Objective: To determine whether prognostic indicators for hearing preservation could be identified in patients with vestibular schwannoma undergoing middle fossa craniotomy resection.
Study Design: Prospective case review.
Setting: Private practice tertiary referral center.
Patients: 333 patients with serviceable hearing and vestibular schwannoma resected by middle fossa craniotomy from 1992 to 1998.
Main Outcome Measures: Potential prognostic indicators, including tumor size and nerve of origin, preoperative pure-tone average, speech discrimination, distortion product otoacoustic emission testing, age, auditory brainstem response (ABR), and electronystagmography.
Results: Postoperative hearing near preoperative levels was attained in 167 patients (50%), with an American Academy of Otolaryngology—Head and Neck Surgery Class A hearing result in 33% and a Class B result in 26%. Comparison of potential prognostic indicators between groups with hearing preserved and the group with no measurable hearing revealed significant differences in preoperative hearing, ABR, and tumor origin data. Better preoperative hearing, shorter intraaural wave V latency, shorter absolute wave V latency, and superior vestibular nerve origin were associated with higher rates of hearing preservation.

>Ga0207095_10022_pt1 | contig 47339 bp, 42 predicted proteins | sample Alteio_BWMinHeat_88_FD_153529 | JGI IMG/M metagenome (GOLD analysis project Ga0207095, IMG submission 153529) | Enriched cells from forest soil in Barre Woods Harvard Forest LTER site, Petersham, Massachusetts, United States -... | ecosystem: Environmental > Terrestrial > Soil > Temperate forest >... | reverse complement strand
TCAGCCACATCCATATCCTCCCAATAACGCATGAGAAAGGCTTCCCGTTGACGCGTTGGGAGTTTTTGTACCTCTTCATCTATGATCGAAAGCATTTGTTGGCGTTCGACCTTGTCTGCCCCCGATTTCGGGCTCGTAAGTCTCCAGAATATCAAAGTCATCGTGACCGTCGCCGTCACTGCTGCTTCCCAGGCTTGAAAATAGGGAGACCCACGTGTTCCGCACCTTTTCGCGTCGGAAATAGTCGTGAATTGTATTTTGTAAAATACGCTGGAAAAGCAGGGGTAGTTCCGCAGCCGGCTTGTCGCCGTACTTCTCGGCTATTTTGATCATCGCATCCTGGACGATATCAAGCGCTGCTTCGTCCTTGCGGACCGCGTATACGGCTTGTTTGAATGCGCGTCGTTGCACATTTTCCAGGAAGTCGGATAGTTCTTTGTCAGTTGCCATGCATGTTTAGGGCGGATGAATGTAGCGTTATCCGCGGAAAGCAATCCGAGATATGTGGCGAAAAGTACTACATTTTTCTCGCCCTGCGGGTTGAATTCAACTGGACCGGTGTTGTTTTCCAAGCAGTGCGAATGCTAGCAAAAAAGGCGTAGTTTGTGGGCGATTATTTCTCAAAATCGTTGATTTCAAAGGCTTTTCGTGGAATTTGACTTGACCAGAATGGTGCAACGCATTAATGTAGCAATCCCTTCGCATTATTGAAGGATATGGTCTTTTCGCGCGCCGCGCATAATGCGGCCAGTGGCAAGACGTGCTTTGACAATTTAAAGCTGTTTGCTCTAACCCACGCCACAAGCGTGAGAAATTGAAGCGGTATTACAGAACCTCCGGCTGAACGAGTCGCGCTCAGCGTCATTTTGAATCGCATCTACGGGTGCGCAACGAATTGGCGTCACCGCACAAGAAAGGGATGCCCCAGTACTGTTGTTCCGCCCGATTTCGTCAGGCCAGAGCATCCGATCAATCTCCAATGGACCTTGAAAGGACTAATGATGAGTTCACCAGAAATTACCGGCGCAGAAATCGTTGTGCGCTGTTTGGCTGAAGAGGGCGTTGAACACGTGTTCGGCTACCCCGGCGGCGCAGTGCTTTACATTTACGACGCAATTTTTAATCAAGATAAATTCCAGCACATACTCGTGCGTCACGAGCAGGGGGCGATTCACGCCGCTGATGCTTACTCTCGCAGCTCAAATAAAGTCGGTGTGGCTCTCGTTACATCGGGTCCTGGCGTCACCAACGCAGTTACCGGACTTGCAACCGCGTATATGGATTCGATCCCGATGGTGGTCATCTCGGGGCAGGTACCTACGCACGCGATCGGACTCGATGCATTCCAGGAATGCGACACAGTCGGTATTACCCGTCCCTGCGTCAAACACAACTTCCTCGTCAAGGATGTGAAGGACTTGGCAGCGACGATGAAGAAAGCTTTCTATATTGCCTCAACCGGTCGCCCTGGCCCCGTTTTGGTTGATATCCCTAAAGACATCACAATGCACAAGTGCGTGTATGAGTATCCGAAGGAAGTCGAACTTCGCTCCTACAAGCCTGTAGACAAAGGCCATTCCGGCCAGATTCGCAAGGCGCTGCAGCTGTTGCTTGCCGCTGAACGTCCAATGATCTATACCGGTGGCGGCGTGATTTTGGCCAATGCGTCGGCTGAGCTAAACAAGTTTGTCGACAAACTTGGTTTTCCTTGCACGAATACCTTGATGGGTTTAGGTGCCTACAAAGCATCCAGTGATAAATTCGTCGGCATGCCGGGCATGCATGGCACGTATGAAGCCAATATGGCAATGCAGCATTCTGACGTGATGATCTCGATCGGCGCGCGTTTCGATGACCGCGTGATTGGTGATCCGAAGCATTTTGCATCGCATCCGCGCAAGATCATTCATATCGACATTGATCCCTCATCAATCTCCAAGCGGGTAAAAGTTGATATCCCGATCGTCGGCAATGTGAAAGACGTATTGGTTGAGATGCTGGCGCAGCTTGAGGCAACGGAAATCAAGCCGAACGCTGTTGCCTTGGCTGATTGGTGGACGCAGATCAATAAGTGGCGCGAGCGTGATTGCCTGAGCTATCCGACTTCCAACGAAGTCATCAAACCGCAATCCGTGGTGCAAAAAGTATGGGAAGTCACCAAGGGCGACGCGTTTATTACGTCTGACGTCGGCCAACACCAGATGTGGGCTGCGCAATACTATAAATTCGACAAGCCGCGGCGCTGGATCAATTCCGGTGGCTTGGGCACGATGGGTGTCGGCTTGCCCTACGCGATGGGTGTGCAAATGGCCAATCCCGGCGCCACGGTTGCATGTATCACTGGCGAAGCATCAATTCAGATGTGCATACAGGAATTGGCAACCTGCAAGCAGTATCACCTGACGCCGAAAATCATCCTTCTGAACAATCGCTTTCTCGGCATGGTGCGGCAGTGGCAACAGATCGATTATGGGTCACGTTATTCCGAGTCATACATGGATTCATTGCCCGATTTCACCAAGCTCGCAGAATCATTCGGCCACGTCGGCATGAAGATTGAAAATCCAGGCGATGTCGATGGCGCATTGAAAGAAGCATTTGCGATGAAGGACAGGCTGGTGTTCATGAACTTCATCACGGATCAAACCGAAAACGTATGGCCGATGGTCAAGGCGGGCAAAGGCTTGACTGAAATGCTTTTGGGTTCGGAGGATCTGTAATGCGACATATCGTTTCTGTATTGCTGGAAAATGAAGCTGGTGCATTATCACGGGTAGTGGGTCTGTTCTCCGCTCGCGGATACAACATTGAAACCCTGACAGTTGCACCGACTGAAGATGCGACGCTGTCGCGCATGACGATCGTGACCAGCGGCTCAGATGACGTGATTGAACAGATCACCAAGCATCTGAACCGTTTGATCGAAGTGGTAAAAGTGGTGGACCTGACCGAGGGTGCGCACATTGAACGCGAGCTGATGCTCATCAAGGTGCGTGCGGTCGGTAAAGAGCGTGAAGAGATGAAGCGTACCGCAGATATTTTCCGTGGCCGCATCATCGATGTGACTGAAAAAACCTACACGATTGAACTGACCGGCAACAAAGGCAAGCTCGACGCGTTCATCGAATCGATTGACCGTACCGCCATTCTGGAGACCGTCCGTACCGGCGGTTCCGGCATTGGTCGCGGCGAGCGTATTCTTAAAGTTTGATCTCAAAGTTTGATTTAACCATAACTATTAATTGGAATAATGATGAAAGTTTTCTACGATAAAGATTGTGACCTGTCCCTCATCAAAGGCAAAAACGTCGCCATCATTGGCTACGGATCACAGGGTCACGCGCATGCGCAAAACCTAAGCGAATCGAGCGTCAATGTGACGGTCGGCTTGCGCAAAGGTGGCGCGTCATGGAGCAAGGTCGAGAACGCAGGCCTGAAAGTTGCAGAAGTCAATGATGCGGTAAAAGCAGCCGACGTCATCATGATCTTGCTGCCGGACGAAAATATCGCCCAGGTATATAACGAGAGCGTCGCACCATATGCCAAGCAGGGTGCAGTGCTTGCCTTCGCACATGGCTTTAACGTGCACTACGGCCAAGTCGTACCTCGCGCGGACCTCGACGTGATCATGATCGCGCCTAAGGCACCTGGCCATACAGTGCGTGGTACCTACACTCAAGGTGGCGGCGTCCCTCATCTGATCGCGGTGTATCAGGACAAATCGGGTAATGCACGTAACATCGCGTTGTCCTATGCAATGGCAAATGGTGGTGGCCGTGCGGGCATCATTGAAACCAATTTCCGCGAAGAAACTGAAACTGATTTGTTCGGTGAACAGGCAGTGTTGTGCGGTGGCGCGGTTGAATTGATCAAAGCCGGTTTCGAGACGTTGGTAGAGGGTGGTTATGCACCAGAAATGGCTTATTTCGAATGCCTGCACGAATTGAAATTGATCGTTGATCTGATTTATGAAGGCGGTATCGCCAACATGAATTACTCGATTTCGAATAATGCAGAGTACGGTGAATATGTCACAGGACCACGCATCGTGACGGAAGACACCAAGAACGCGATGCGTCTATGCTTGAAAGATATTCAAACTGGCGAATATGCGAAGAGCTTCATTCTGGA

Conclusions: Preoperative hearing status, ABR, and intraoperative tumor origin data were shown to be of value as prognostic indicators.
*House Ear Clinic and House Ear Institute, Los Angeles, California; †Private Practice, Dallas, Texas, formerly at House Ear Clinic; ‡Private Practice, Los Angeles, California; §Department of Otolaryngology, Columbia University, New York, New York, formerly at House Ear Clinic
Presented at the American Neurotology Society annual meeting, April 24–25, 1999, Palm Desert, California, U.S.A.
Address correspondence to Dr. Derald Brackmann, House Ear Institute, Clinical Studies Department, 2100 West 3rd Street, 5th Floor, Los Angeles, CA 90057, U.S.A.